72% of Americans believe in heaven, while 58% believe in hell.
Two-thirds of Americans say doctors should be allowed by law to assist patients who are terminally ill and living in severe pain to commit suicide.
From the morality of suicide to personal preferences for end-of-life care.
In these summaries, religious leaders, scholars and ethicists from 16 major American religious groups explain how their faith traditions’ teachings address physician-assisted suicide, euthanasia and other end-of-life questions.
The Social, Legal and Political Dimensions of the End-of-Life Debate
Most Americans say there are circumstances in which doctors and nurses should allow a patient to die, but a growing minority says medical professionals always should do everything possible to save a patient’s life.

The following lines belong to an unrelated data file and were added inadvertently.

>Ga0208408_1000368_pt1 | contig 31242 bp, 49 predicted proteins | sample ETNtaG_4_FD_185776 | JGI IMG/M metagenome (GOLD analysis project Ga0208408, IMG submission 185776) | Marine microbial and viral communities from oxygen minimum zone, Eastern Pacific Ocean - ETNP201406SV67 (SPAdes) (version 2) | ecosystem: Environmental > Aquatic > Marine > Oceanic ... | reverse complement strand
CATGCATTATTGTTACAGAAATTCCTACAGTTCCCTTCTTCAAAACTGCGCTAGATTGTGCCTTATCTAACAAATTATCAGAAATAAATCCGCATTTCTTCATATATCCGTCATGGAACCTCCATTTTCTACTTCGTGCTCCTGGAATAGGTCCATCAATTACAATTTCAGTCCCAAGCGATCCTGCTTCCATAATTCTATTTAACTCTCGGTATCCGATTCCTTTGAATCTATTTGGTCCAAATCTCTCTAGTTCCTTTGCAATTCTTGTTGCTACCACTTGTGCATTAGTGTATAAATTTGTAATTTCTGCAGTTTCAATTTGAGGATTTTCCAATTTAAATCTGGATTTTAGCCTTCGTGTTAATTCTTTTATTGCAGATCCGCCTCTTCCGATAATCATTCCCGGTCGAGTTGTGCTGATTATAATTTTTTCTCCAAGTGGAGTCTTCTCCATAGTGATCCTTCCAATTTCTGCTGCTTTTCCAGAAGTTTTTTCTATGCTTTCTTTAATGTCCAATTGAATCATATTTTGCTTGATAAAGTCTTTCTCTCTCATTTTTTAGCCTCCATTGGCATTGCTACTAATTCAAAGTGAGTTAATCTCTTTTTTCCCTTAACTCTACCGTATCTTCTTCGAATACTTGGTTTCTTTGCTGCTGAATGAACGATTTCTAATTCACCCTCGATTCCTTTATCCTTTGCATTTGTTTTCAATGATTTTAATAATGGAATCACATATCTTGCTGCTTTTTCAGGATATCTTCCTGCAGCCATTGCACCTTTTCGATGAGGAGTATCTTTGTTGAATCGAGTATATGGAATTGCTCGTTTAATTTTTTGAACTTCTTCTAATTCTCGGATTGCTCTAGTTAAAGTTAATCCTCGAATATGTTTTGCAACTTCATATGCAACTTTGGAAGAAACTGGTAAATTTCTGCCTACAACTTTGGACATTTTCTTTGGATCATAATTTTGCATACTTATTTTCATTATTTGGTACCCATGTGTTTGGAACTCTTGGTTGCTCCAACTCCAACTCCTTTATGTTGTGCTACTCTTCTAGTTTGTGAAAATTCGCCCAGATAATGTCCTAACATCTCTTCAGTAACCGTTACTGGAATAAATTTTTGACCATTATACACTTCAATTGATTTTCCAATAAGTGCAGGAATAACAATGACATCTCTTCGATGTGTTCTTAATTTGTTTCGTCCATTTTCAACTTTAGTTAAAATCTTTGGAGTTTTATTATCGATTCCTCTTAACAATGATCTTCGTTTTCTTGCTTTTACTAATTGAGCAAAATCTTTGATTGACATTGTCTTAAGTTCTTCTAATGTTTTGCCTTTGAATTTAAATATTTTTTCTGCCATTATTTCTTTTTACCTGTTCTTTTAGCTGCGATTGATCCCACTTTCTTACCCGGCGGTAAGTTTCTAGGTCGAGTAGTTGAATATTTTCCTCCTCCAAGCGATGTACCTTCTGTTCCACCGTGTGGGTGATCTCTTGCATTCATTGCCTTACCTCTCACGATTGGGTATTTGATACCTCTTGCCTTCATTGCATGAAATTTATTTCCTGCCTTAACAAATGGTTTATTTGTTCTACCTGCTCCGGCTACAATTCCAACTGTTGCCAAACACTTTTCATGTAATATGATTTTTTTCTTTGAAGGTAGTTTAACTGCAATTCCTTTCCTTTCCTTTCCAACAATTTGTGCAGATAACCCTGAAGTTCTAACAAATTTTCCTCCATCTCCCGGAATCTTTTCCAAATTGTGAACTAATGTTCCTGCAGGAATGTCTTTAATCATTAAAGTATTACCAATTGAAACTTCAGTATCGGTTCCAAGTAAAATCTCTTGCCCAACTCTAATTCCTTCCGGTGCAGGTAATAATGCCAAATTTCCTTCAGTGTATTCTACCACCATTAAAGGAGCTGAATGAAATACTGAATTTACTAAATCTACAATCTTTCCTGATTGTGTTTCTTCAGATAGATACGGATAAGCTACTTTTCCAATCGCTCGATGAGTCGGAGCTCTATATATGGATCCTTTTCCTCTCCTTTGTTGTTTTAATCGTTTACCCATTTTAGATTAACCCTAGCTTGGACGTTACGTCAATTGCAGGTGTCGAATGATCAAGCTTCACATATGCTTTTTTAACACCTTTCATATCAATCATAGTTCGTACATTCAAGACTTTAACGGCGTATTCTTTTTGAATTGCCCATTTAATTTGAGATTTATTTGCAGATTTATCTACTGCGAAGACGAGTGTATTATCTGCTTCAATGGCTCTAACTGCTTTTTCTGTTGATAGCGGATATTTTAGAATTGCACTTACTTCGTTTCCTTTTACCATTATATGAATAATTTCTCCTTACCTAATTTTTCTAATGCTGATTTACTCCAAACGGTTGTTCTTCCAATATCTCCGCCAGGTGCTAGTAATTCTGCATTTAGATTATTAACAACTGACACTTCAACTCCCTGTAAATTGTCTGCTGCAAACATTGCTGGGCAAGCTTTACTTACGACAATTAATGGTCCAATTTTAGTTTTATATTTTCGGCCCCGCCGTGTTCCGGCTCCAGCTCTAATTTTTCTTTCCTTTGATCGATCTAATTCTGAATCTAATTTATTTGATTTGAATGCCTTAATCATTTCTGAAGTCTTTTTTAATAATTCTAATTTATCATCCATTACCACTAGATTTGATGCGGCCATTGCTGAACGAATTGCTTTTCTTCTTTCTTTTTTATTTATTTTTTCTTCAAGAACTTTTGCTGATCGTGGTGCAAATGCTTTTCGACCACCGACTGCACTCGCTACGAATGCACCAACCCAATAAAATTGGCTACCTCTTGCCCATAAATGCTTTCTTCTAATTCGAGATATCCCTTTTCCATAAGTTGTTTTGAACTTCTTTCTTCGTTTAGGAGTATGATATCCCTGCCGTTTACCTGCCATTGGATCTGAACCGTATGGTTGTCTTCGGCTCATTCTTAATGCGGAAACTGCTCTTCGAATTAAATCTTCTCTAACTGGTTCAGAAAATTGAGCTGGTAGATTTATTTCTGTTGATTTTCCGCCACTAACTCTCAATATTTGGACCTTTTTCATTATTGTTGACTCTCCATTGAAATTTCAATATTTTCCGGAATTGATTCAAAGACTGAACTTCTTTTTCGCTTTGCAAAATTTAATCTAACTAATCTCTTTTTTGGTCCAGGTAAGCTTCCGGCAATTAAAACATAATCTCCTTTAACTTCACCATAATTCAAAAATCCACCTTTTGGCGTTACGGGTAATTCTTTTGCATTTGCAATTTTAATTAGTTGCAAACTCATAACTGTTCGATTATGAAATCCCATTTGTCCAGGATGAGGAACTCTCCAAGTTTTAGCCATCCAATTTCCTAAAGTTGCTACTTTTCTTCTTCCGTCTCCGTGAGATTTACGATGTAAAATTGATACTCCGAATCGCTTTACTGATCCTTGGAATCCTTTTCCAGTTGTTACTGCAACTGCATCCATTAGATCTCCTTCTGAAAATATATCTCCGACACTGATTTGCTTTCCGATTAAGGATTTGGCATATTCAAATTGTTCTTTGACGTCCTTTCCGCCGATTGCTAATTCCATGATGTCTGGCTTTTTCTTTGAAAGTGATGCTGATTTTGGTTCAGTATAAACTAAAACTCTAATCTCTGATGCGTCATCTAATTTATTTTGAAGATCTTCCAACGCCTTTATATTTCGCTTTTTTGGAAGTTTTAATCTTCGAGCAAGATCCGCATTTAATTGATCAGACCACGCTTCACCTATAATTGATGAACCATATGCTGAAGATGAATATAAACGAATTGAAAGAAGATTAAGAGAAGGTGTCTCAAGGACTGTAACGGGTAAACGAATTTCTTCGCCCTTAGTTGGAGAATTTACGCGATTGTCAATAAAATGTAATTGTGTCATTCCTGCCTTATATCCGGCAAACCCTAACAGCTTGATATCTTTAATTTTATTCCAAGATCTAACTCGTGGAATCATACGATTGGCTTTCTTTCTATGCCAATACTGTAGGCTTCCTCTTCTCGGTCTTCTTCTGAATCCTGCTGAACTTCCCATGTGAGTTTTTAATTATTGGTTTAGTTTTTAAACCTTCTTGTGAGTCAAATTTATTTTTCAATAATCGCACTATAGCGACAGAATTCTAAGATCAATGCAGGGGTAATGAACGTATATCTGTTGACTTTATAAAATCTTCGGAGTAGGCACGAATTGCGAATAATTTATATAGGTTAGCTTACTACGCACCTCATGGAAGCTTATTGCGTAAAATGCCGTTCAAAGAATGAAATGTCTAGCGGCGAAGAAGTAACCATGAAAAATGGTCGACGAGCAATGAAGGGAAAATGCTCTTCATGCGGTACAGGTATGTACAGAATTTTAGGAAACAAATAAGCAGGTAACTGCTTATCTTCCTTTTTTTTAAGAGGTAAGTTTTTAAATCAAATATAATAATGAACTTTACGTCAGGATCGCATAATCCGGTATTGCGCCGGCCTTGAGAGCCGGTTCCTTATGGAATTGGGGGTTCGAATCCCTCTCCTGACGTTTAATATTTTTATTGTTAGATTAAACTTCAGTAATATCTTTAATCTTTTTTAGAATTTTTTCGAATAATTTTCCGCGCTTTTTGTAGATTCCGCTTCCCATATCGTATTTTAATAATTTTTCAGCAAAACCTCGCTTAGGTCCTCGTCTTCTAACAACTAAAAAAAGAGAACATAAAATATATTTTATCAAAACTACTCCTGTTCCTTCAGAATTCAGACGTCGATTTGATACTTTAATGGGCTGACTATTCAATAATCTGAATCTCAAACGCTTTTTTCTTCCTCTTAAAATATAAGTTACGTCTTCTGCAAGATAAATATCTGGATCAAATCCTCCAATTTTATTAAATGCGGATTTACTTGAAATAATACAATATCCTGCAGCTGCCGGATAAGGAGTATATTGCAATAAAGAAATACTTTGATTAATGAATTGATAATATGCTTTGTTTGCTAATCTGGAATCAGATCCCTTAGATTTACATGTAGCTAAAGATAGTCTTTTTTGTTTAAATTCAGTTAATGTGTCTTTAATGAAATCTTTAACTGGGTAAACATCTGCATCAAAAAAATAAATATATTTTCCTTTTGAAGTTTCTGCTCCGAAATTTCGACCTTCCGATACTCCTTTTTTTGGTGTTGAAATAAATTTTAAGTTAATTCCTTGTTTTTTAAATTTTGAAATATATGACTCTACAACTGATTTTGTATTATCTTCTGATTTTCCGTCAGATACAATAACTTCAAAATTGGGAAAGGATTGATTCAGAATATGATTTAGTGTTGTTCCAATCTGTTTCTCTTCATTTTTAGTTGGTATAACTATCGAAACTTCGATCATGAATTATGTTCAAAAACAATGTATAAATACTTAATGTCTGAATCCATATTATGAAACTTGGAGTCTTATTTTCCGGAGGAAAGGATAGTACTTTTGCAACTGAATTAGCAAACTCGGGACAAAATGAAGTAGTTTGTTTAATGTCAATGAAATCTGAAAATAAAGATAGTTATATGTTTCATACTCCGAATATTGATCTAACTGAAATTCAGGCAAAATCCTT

Similar measures considered in several other states have failed in the state legislature or at the ballot box, while polls show the country still divided on the issue.
The Pew Forum analyzes the Supreme Court's January 17 decision that the 1970 Controlled Substances Act (CSA) does not give the U.S. attorney general the authority to prohibit Oregon doctors from prescribing lethal doses of drugs to certain terminally ill patients who want to end their own lives.